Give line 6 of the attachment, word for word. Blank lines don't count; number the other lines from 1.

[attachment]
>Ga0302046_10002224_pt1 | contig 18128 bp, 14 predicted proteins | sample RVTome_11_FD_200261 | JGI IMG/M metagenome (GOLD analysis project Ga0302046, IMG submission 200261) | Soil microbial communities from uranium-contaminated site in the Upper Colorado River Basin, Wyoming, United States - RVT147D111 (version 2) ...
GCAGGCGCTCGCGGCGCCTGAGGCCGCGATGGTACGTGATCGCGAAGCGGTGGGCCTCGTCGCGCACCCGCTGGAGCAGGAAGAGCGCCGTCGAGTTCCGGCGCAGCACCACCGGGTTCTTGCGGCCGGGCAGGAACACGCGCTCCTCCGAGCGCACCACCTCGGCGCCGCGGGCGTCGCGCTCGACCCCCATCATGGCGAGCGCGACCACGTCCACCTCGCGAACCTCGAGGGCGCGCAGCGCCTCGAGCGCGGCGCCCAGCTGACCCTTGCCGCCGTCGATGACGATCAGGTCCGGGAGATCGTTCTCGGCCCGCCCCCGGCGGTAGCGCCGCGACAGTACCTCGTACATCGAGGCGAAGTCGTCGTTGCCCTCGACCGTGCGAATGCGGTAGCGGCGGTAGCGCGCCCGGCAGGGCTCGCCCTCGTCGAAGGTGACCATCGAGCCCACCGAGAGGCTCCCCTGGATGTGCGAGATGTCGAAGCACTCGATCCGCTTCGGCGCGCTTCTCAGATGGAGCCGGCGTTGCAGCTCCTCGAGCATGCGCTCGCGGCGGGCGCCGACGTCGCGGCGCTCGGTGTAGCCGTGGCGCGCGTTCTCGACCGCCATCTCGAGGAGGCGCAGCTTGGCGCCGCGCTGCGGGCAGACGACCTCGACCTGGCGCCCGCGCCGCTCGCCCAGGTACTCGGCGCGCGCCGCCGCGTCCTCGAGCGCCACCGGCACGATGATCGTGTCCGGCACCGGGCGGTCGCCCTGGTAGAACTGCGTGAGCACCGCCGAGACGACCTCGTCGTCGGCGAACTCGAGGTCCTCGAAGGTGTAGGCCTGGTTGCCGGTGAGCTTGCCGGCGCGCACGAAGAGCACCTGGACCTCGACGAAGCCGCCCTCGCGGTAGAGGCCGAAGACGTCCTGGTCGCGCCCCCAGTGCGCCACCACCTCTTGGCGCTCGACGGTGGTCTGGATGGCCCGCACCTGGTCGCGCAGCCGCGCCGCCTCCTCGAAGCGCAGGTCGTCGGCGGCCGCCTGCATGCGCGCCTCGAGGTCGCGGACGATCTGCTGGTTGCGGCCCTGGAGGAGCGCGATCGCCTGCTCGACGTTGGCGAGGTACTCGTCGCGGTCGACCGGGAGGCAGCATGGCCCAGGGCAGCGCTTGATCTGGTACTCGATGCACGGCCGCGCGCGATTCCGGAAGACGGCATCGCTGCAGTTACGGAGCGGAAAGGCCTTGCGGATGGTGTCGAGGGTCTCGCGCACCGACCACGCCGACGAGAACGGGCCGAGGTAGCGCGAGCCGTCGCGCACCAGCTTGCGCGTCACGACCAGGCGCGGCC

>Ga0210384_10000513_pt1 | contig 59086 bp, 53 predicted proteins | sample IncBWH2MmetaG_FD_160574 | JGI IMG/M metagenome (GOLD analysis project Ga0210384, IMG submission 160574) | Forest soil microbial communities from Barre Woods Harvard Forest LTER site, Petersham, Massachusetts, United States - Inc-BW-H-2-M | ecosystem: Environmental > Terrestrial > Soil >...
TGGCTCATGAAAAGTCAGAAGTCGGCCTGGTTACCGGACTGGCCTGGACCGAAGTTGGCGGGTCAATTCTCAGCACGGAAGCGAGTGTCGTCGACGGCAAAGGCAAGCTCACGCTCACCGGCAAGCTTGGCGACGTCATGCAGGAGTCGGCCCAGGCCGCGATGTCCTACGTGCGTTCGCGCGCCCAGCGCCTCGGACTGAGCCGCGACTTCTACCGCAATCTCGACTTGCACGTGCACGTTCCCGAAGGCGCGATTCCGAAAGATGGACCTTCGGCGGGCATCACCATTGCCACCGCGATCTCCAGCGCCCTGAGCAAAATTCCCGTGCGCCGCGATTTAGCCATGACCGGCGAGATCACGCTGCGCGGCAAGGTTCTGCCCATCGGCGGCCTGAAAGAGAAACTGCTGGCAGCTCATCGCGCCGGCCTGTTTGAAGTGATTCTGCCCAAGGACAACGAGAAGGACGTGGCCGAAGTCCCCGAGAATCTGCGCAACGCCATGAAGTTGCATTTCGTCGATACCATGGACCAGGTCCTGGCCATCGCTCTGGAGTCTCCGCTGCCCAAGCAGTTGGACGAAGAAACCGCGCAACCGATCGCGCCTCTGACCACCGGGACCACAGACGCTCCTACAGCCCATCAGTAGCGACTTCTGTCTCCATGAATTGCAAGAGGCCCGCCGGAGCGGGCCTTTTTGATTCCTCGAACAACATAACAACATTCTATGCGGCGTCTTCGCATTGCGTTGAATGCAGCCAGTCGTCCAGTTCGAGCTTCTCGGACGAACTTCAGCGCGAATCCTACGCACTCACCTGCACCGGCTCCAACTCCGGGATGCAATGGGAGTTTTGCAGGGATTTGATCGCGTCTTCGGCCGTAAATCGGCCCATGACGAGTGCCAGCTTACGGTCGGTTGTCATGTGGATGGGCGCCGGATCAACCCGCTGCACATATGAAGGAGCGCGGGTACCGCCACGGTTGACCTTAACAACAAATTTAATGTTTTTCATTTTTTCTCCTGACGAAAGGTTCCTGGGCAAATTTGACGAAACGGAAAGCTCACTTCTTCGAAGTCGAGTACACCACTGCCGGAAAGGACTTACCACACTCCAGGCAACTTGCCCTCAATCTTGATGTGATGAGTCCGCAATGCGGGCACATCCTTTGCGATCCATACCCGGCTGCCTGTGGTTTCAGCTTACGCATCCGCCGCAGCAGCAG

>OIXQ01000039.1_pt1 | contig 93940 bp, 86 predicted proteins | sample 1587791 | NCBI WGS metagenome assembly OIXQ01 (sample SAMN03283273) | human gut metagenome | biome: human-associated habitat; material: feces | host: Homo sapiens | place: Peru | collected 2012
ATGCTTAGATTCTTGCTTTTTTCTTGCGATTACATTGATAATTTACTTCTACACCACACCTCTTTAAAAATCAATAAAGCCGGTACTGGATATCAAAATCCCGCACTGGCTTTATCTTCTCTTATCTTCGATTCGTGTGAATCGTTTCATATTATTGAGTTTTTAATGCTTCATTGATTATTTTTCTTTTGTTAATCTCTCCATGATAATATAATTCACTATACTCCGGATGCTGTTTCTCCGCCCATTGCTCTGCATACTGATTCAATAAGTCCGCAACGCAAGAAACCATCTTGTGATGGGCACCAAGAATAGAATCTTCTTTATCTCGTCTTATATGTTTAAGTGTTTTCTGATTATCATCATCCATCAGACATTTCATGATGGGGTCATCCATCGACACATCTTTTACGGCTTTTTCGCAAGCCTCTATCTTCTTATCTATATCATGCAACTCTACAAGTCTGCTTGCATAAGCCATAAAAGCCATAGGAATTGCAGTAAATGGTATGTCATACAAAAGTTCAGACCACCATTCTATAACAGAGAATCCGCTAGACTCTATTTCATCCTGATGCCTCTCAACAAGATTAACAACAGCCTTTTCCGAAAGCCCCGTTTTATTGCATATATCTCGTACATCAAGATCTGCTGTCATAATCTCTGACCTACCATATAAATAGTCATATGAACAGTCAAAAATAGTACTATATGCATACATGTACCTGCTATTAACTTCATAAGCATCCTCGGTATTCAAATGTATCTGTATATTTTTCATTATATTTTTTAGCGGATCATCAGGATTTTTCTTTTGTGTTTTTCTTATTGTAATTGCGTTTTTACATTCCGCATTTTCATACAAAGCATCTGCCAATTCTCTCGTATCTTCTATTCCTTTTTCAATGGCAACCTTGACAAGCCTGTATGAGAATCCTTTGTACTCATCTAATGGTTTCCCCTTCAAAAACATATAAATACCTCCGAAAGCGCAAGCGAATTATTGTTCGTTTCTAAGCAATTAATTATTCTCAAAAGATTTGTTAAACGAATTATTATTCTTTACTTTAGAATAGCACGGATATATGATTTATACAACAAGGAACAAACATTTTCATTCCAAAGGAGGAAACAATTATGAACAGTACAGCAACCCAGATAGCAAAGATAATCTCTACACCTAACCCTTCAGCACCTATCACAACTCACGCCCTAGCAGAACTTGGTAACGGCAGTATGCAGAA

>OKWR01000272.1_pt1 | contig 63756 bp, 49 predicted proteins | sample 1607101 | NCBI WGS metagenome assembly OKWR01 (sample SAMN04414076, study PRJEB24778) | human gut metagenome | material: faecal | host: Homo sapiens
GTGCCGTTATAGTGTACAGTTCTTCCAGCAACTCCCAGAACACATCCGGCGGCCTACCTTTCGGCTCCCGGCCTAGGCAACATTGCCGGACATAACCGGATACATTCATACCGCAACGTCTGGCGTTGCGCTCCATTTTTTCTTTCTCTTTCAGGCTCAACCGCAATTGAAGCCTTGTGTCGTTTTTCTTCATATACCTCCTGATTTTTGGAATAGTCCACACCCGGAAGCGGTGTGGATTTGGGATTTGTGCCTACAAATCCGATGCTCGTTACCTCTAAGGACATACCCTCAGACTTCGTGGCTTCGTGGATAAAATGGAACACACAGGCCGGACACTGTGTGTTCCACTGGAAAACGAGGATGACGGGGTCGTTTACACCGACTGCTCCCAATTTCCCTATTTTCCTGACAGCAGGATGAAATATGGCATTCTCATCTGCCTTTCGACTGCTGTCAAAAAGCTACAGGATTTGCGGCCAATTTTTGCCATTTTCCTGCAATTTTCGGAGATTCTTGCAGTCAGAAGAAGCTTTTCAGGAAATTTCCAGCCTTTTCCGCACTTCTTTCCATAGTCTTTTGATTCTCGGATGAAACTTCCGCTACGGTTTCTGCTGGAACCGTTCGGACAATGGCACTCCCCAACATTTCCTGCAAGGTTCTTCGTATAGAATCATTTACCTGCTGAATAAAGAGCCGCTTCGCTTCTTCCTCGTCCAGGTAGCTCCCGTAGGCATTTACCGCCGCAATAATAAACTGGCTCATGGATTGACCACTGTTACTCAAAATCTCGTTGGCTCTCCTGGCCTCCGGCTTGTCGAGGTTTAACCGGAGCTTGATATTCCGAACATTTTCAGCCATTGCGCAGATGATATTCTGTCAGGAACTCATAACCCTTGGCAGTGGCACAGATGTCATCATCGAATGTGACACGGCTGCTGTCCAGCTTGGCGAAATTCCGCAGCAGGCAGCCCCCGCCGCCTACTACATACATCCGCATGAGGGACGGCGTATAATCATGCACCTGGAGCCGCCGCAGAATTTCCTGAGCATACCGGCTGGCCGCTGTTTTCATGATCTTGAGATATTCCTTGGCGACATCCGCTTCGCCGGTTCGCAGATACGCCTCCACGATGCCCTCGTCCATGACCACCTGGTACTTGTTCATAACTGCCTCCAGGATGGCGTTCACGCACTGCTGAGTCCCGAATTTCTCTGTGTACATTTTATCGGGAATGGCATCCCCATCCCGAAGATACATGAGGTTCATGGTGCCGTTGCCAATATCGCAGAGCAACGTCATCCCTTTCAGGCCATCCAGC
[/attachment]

ATGCTTAGATTCTTGCTTTTTTCTTGCGATTACATTGATAATTTACTTCTACACCACACCTCTTTAAAAATCAATAAAGCCGGTACTGGATATCAAAATCCCGCACTGGCTTTATCTTCTCTTATCTTCGATTCGTGTGAATCGTTTCATATTATTGAGTTTTTAATGCTTCATTGATTATTTTTCTTTTGTTAATCTCTCCATGATAATATAATTCACTATACTCCGGATGCTGTTTCTCCGCCCATTGCTCTGCATACTGATTCAATAAGTCCGCAACGCAAGAAACCATCTTGTGATGGGCACCAAGAATAGAATCTTCTTTATCTCGTCTTATATGTTTAAGTGTTTTCTGATTATCATCATCCATCAGACATTTCATGATGGGGTCATCCATCGACACATCTTTTACGGCTTTTTCGCAAGCCTCTATCTTCTTATCTATATCATGCAACTCTACAAGTCTGCTTGCATAAGCCATAAAAGCCATAGGAATTGCAGTAAATGGTATGTCATACAAAAGTTCAGACCACCATTCTATAACAGAGAATCCGCTAGACTCTATTTCATCCTGATGCCTCTCAACAAGATTAACAACAGCCTTTTCCGAAAGCCCCGTTTTATTGCATATATCTCGTACATCAAGATCTGCTGTCATAATCTCTGACCTACCATATAAATAGTCATATGAACAGTCAAAAATAGTACTATATGCATACATGTACCTGCTATTAACTTCATAAGCATCCTCGGTATTCAAATGTATCTGTATATTTTTCATTATATTTTTTAGCGGATCATCAGGATTTTTCTTTTGTGTTTTTCTTATTGTAATTGCGTTTTTACATTCCGCATTTTCATACAAAGCATCTGCCAATTCTCTCGTATCTTCTATTCCTTTTTCAATGGCAACCTTGACAAGCCTGTATGAGAATCCTTTGTACTCATCTAATGGTTTCCCCTTCAAAAACATATAAATACCTCCGAAAGCGCAAGCGAATTATTGTTCGTTTCTAAGCAATTAATTATTCTCAAAAGATTTGTTAAACGAATTATTATTCTTTACTTTAGAATAGCACGGATATATGATTTATACAACAAGGAACAAACATTTTCATTCCAAAGGAGGAAACAATTATGAACAGTACAGCAACCCAGATAGCAAAGATAATCTCTACACCTAACCCTTCAGCACCTATCACAACTCACGCCCTAGCAGAACTTGGTAACGGCAGTATGCAGAA